SYCAMORE — At a camp featuring three Northern Illinois University defensive backs on Sunday, Jordan Gandy said he felt good giving back.
He also said he felt something else working with the youth of the community, having grown up in DeKalb.
“It definitely makes me feel a little old, that’s for sure,” the NIU junior cornerback and DeKalb graduate said. “It’s cool. I remember how excited we were when the players would do stuff for us when we were little. To kind of do the same thing is pretty cool.”
Gandy, Devin Lafayette and Eric Rogers were instructors Sunday morning at the Youth Pride Foundation’s Skills and Drills football camp at the YMCA in Sycamore.
It was the third camp this summer put on by the foundation, with DeKalb grads and NIU athletes A’Jah Davis and Cole Tucker hosting camps in June.
Foundation president John Walker said 37 campers registered for the camp, which was open to kindergarten through eighth graders.
“It was a good experience,” Gandy said. “I think the kids had fun and that’s the important thing.”
Rogers, who started five games before suffering an injury last year, is a sophomore cornerback for the Huskies out of Burlington, New Jersey.
“It was a real fun experience for me,” Rogers said. “And I know it was a real fun experience for Jordan, getting out and helping kids in the community playing football and doing the things we love.”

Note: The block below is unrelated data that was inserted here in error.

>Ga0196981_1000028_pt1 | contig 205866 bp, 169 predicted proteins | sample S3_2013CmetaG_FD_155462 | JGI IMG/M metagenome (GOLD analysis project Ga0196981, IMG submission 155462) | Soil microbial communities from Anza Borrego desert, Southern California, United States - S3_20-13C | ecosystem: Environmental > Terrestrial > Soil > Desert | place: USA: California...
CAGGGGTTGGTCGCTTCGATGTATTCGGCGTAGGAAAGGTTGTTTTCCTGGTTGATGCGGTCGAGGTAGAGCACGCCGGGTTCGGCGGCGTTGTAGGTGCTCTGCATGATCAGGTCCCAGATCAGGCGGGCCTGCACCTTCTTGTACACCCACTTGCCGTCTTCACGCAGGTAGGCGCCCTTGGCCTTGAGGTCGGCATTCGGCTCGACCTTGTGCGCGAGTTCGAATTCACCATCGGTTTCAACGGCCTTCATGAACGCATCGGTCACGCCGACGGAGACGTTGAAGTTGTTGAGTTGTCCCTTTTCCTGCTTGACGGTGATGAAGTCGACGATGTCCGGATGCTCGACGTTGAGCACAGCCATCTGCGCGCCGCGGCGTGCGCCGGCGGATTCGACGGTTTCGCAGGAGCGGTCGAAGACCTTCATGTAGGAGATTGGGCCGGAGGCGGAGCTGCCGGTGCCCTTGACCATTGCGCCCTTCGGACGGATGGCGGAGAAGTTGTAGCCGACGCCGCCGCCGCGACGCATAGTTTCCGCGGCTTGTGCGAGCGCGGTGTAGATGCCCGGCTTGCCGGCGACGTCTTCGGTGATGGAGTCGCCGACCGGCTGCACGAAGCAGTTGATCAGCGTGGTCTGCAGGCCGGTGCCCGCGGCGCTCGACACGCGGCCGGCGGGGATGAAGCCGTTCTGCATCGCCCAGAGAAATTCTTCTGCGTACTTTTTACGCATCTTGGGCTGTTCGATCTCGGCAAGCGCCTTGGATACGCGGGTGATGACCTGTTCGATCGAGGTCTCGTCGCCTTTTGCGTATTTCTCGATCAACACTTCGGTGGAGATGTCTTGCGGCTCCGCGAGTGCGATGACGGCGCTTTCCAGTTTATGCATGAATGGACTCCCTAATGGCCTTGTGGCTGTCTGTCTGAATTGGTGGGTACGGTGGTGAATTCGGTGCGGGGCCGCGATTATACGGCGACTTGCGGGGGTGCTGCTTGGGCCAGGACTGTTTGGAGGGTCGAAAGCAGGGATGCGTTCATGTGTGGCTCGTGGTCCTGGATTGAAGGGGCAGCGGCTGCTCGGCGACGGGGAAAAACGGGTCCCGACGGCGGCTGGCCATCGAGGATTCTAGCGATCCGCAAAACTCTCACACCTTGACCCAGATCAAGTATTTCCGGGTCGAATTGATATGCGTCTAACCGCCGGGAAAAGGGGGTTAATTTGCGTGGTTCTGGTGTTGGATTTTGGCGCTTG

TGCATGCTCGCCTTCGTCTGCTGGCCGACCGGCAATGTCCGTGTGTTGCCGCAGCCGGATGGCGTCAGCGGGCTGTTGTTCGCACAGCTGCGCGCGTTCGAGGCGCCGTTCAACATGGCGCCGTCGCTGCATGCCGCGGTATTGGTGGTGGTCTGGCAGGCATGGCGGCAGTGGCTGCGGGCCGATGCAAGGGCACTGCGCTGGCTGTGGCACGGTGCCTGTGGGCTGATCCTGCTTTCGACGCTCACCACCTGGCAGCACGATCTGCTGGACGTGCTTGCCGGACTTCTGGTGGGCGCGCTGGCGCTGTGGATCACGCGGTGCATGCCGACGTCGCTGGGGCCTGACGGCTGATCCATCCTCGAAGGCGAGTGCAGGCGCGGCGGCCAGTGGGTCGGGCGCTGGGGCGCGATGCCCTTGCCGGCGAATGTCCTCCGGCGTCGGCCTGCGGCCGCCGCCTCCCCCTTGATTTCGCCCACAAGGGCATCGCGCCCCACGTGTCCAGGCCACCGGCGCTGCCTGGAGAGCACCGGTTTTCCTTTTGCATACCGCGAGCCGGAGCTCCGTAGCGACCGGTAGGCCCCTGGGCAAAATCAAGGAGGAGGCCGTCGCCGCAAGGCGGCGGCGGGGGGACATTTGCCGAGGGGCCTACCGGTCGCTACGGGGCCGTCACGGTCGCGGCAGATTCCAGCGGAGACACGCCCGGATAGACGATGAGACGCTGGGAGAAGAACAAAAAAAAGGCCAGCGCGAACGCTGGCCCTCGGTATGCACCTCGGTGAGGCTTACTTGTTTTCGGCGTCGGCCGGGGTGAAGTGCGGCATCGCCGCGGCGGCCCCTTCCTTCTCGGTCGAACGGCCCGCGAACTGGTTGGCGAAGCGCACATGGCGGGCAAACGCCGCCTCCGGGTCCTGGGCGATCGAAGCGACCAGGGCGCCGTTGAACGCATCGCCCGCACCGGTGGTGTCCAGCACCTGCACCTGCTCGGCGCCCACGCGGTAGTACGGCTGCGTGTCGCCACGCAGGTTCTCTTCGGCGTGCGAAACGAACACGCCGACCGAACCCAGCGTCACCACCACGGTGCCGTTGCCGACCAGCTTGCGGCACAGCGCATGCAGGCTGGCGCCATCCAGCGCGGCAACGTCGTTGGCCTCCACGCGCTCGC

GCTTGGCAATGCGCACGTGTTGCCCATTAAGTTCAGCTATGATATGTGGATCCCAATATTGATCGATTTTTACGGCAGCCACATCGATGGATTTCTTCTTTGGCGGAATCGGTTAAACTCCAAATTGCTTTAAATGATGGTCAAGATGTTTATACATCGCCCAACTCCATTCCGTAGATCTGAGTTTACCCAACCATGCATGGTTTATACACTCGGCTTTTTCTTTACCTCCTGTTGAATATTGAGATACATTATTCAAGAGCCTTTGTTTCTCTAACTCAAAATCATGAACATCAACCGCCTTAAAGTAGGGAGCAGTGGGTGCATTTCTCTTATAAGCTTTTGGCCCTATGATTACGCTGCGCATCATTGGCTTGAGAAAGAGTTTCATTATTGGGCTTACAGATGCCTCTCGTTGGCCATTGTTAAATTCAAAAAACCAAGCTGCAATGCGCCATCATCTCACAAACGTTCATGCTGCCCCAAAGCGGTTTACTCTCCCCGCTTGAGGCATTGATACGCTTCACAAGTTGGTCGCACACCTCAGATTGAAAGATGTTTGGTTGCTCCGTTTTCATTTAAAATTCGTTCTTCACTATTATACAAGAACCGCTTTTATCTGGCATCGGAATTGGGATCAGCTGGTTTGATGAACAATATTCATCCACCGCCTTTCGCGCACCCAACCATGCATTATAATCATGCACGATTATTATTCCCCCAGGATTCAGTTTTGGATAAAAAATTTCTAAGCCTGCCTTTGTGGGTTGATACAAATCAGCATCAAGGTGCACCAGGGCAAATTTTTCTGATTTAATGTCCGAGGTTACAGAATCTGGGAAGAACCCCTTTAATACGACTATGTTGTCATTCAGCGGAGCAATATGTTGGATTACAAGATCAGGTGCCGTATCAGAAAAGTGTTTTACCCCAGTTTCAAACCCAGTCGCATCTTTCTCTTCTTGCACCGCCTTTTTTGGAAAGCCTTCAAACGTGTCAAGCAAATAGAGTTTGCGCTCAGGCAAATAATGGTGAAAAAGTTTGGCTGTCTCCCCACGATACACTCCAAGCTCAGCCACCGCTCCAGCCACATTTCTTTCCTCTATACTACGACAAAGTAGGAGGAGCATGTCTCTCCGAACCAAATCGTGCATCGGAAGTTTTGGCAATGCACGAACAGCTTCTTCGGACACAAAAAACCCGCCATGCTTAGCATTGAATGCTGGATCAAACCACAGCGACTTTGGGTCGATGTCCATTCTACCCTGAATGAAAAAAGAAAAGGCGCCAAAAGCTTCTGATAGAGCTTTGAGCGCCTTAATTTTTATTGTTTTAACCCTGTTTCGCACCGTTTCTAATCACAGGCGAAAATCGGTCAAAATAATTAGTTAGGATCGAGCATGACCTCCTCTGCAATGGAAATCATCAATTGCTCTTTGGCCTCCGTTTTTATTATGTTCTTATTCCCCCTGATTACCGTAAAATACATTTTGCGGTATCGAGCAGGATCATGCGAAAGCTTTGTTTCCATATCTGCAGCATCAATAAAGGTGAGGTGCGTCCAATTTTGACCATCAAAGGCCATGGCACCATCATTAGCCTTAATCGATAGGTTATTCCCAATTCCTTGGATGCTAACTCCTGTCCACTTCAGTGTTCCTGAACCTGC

Rogers said the camps are a good way to build a relationship with the community.
“I think it’s a big thing for us football players to show our face in the community and do things like this,” Rogers said. “They’re the ones at our home games, supporting us, cheering us on during the season. It’s really good to show our faces in the community and do things like this.”
Freshman Devin Lafayette was injured in the first game last year, missing the whole season.
“It’s something I do back home, kind of give back to the community,” Lafayette said. “I appreciate John and Jordan setting this up so we can give back to the DeKalb community since we play here.”
Gandy said he’s been impressed with the work of the Youth Pride Foundation so far.
“I think it’s very important,” Gandy said. “Youth sports definitely need it, and I think it’s going to bring the community together and bring some positive people to step up in people’s lives.”
Walker said the progress of the foundation, which was launched in March and started in earnest with the camps this summer, is a work in progress. He said there will be a few fundraisers coming up ahead of forming a travel basketball team in March.
He said that Sunday’s camp had a very special meaning to him, getting to work with family in Gandy.
“He’s my stepson, I’ve been taking care of him for half his life. But we don’t do that in our household. I’m his dad,” Walker said. “I take care of him, I love him and I take care of him like he’s my biological son. That’s what we are and that’s what we’ve always been. He knows that and I know that.”
Source: The Daily Chronicle